May 30, 2006

Murder rate of Brazil Indians rises sharply: Church

By Raymond Colitt

BRASILIA, Brazil (Reuters) - The number of Indians killed
in Brazil has risen sharply in the past three years due mostly
to intensifying land conflicts, the Roman Catholic Church said
on Tuesday.

A report by the Indigenous Missionary Council, or Cimi,
said a growing Indian population, an expanding agricultural
frontier and an insufficient demarcation of Indian lands were
to blame for more land-related conflicts.

"We talk about violence against Indians as a thing of the
past but this type of atrocity continues today under our own
eyes," Bishop Odilo Pedro Scherer told journalists.

Between 2003 and 2005, 122 Indians were killed, compared
with 42 during the previous three years, the church watchdog
said in its report.

In addition, 73 Indians committed suicide and an additional
799 died of malnutrition or inadequate health care between 2003
and 2005, the report said. Brazil has an Indian population of
about 450,000.

"These numbers are shocking," said Tim Cahill, a Brazil
researcher for Amnesty International. "The banner of (President
Luiz Inacio Lula da Silva's) government was the fight against
hunger but there are Indian children dying of hunger -- it's

Most of the killings were blamed on gunmen hired by
ranchers and Indians fighting among themselves, the report

The majority of the deaths occurred in the southwestern
state of Mato Grosso do Sul. There, opposing tribes or families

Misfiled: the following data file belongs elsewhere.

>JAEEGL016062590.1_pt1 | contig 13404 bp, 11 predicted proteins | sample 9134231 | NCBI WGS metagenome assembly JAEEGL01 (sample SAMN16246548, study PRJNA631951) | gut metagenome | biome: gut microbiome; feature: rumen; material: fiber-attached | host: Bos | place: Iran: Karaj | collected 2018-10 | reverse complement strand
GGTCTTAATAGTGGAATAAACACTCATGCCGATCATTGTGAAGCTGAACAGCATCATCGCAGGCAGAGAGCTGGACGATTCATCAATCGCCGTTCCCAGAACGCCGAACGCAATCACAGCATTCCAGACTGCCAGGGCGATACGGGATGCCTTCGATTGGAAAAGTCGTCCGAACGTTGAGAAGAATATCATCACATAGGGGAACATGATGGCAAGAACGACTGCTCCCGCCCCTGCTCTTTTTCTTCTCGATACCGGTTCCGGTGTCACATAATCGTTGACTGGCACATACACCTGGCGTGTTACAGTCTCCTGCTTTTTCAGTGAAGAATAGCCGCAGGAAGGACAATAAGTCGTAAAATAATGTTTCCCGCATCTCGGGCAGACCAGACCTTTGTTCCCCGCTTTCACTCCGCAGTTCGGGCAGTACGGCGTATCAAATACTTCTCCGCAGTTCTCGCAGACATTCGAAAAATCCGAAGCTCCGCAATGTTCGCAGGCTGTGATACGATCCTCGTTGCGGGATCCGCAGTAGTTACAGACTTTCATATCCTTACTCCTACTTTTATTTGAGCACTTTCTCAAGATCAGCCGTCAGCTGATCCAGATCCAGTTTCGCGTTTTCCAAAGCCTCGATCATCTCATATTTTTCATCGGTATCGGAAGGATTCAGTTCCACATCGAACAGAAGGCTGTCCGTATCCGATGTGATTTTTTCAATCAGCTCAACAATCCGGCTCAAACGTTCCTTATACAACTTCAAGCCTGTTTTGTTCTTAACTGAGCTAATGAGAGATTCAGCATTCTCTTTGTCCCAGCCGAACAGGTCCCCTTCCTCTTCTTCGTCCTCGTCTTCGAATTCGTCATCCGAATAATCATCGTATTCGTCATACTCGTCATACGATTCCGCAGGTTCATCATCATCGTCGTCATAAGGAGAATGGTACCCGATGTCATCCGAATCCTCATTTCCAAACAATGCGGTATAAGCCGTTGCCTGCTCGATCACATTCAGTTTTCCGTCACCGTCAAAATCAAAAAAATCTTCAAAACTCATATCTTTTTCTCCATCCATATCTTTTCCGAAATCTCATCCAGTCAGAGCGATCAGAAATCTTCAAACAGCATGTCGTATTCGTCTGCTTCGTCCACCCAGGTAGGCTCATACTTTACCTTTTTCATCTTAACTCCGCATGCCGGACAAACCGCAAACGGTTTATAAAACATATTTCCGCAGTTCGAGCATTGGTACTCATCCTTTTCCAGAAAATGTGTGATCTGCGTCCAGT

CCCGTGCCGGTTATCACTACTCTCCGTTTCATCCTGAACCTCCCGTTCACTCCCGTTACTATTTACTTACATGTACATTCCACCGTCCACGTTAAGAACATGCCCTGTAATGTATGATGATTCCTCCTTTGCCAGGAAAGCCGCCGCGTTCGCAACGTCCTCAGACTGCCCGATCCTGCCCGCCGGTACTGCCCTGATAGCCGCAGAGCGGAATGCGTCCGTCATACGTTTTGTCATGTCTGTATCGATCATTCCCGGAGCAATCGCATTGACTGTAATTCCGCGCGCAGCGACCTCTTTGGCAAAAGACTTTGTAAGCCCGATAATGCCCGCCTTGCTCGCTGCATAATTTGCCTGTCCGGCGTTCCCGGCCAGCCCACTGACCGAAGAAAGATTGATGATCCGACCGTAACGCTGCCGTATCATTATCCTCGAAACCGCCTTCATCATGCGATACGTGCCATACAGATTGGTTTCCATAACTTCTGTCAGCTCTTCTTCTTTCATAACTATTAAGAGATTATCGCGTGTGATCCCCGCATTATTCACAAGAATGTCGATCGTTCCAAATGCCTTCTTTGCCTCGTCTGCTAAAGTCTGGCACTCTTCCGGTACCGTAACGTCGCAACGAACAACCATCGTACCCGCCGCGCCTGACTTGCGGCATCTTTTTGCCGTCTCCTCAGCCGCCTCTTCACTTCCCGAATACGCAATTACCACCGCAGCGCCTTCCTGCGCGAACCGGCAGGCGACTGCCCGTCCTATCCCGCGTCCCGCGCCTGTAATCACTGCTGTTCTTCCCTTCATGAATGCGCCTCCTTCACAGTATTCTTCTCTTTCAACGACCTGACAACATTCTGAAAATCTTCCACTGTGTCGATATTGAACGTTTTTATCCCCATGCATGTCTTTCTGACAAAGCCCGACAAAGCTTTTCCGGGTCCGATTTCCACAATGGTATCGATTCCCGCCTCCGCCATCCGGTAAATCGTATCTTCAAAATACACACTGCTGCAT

often inhabit the same reserves and displaced Indians camp
along motorways or in shantytowns, said Saulo Feitosa, Cimi's
vice president.

"Their confinement is leading them to be killed or kill
each other," Feitosa said. "This government has reduced the
demarcation of lands and that is breeding more violence."

Indian reservations account for approximately 12 percent of
Brazil's territory but many of them are in thinly populated
remote areas of the Amazon rain forest.

The report's authors say state and federal governments were
paternalistic toward Indians.

"They hand out food baskets but deny them their ancestral
lands," said Lucia Helena Rangel, professor of anthropology at
the Pontifical Catholic University in Sao Paulo.

The government's National Indians Foundation said the Lula
administration had maintained the rate of demarcation of
previous governments. The "complicated" land rights situation
in Mato Grosso do Sul distorted the report's figures and was
not indicative of the Indians' situation nationwide, a
spokeswoman said.